Sunday, October 9, 2016

the clensing of the lepers: gratitude is good for the soul

May my words be in the name of the Holy & Undivided Trinity: Father, Son, & Holy Spirit. Amen.

Our gospel today concerns the healing of the ten lepers. And, as you are aware, while all ten are healed only one returns to thank Jesus. And our Lord says to that leper, who was a Samaritan, something that I have always considered to be rather curious. He tells him his faith has made him well. Why does he say that when all ten have been cured of their leprosy – including the nine who do not return, who give no praise to God for what has been done to them? We shall return to that point again towards the end. But first, some other thoughts.

First, let us consider that well known saying when it comes to biblical interpretation that the miracle stories are parables in action. Miracles are always examples of God's power; and in the Gospels they therefore act to show Jesus' divinity. But the evangelists had many more miracles to choose from than they could include in their writings, otherwise the Gospels would have been impossibly long – remember, this was before the printing press when all documents had to be hand-written, as did all copies of them. So the evangelists had to be selective. And more often than not they chose incidents that worked at many levels: at the literal level of providing the proof that Jesus was indeed who he said he was, the Son of God; and at the didactic or teaching level, providing an opportunity for those present at the time and those present through the proclamation of the Gospel message to learn about how it is that God wishes his children to behave and live their lives.

So, when considered as a parable, what does this passage seek to teach us? The obvious answer is that we should be grateful for what God does for us. And I think we would all be shocked at the level of ingratitude shown by the nine lepers who do not return. They have been cured of a serious disease – not what we would today call leprosy, but serious enough all the same – one that keeps them apart from their fellow man and makes them ritually unclean to take part in the religious observances of their faith; and yet they have not come back to either thank Jesus or give public praise to God for the mercy shown to them.

We of course would never behave in such a manner. We would behave as the single leper who returns did, the Samaritan, who comes back and throws himself at the feet of Christ, thanking him and praising God. Or would we? Are we really grateful for all God does for us; or do we take it for granted, only giving him thanks and praise when something remarkable happens, such as ourselves or a close loved one surviving a close brush with death? And even then, do we give thanks only in the moment … gratitude being left in the past with the danger that has gone by?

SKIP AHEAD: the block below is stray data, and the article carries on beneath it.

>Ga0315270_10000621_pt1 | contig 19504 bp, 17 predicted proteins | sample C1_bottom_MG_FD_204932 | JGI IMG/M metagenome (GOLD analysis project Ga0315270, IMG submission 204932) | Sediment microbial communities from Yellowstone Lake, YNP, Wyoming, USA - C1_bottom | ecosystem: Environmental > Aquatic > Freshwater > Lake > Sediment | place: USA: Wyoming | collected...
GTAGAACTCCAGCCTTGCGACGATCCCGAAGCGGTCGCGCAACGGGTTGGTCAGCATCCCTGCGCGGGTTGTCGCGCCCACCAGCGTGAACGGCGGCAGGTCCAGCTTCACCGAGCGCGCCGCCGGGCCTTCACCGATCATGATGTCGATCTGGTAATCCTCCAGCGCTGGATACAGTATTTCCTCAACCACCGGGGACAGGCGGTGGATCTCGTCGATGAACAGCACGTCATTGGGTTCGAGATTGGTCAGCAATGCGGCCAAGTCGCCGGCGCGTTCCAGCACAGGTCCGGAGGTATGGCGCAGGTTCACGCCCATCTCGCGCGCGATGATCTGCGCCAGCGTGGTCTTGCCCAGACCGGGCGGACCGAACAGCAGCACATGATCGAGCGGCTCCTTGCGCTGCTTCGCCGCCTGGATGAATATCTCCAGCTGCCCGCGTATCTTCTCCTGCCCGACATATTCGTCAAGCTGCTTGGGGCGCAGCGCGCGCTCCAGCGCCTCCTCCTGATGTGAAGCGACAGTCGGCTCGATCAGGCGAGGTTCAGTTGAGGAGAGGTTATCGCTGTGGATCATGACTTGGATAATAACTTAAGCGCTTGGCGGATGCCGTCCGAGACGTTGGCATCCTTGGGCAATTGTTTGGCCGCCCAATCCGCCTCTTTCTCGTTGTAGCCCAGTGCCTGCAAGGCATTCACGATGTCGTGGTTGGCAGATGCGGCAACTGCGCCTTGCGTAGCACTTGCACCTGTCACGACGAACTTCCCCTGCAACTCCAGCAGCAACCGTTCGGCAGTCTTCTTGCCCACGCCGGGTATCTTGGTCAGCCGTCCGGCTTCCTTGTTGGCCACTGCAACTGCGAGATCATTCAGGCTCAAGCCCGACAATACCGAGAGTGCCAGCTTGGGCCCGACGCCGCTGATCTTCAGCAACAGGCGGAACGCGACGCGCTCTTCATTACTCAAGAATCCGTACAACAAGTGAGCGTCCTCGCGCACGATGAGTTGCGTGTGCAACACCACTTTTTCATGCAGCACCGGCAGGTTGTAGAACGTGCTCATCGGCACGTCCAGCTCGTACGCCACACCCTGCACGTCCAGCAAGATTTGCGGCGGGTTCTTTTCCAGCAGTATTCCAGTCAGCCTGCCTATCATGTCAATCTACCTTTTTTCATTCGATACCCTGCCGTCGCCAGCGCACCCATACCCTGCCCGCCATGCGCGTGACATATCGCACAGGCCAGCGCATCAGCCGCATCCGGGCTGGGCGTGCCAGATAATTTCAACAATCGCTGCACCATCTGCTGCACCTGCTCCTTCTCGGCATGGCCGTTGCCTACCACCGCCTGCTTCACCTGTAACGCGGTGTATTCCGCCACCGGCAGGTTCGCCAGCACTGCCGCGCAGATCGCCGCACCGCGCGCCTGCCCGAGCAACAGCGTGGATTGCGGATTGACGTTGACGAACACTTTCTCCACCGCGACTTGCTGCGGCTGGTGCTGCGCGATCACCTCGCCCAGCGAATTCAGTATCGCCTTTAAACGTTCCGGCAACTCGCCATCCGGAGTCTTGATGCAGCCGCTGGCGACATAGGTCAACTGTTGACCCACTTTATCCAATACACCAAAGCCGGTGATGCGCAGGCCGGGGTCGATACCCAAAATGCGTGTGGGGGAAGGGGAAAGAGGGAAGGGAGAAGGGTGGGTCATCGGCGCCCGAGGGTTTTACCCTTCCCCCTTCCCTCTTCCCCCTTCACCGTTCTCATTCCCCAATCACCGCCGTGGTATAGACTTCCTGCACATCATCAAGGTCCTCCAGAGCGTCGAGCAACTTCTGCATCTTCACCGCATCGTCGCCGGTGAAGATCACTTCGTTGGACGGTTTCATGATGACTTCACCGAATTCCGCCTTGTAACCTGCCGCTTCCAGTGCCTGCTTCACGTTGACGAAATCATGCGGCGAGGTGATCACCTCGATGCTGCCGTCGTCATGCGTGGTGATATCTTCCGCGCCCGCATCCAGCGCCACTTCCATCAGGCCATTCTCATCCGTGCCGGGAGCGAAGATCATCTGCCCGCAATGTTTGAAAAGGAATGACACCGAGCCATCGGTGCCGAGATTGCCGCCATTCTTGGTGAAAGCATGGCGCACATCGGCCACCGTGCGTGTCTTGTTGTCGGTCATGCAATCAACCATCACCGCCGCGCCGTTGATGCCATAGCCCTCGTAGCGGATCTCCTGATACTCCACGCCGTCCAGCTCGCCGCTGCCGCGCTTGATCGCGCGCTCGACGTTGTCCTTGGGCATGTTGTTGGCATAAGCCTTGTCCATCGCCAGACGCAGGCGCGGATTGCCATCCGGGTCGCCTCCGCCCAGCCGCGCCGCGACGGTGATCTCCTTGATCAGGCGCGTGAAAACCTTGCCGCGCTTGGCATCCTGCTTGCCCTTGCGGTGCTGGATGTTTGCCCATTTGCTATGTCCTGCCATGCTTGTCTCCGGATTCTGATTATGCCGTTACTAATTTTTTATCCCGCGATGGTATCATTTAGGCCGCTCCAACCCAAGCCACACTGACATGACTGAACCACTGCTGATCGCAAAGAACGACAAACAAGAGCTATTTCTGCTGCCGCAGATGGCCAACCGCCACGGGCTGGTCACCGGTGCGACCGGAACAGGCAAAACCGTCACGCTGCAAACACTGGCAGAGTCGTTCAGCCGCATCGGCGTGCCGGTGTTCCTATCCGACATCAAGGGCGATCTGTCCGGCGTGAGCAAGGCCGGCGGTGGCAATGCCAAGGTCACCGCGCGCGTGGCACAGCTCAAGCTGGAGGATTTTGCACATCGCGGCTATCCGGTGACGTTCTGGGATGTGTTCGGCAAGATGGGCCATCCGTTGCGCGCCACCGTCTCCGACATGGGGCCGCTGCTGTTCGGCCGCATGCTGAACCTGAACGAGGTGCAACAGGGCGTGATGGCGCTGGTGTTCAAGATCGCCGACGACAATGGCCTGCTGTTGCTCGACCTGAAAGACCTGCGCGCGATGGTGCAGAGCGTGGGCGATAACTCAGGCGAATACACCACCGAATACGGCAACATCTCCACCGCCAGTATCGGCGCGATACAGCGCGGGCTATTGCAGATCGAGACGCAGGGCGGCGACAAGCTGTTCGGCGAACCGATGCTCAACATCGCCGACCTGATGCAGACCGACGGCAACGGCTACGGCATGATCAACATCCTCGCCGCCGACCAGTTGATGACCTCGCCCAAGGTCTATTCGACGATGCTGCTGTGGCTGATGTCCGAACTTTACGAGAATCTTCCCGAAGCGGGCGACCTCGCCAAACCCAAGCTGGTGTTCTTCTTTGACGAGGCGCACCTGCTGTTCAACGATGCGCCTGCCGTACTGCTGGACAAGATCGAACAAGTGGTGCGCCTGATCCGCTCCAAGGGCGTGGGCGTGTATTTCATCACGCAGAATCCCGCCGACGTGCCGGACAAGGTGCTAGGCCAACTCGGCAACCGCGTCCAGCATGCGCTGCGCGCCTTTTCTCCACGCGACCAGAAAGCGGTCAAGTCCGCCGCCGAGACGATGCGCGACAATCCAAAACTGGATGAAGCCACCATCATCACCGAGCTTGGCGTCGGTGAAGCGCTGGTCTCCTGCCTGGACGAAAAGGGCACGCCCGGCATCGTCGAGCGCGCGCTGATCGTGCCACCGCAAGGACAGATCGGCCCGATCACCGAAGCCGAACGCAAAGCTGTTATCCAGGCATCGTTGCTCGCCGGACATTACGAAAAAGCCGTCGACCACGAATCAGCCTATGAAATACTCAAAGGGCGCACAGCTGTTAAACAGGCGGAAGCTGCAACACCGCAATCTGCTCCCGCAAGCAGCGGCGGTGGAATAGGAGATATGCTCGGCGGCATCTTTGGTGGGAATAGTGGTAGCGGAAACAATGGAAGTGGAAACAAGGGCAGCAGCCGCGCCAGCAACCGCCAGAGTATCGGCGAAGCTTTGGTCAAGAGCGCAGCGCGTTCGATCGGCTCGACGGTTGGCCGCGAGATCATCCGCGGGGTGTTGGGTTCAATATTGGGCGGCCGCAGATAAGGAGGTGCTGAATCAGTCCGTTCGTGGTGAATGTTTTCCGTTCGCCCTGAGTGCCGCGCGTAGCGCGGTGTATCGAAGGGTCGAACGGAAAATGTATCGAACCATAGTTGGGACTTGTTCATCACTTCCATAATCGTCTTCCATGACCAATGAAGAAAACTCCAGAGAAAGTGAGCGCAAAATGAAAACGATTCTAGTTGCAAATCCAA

And even if we do not forget those great moments when we have felt particularly God's protection, is it right that gratitude should be limited to such as those? What of giving thanks to God for all the day to day blessings in our lives? God has given us the precious gift of life – do we thank him for that? And having given us that, he gives us what we need to sustain that life – food, the air we breathe, the world around us – do we thank him for that? And if we do, how often is that gratitude be expressed and in what way? With a brief moment of thanks at the end of the day, almost an afterthought between our favourite programme on the television in the evening and closing our eyes in sleep as our heads hit the pillows?

And how sincere is that gratitude? It is easy to say the words 'thank you' with our lips; but much more meaningful to show it in the way we lead our lives. Just as St James told us there was no point in telling a brother that you wished him warm and well fed if you would take no action to meet those needs; so there is little point in telling God that you are grateful for his blessings if by your life you show him that you are not. For Christ told us that those who loved God would keep his commandments. Is it possible to be truly grateful to a person even as you act as someone who despises them? I think not.


That makes showing true gratitude to God for all the blessing he bestows a matter of great importance – a matter of our our eternal salvation. Something, I think, that our Lord refers to in our Gospel reading today. You will recall that I said that I would return at the end to Jesus' mysterious reference to how the faith of the Samaritan had made him well – a faith he displayed by returning to thank and praise God – which sounds strange because those who did not return were also cured – and in fact when Jesus said it to the Samaritan he had already been cured of his disease. But we have these words in translation and in the original language of the New Testament the words for 'made well' can have another meaning – it can also mean 'saved' … so what Jesus says here can also be interpreted as saying 'your faith has saved you.' Which in context makes sense; his body has been made well, as has those of all the lepers, by the healing power of Christ; but after that it is his soul that has been saved … his faith in God, as shown in his praise and thanks for his healing, has brought him into God's kingdom … the place I pray that the faith of you all, shown in the love for God you display in your lives, will bring you all. Amen.  

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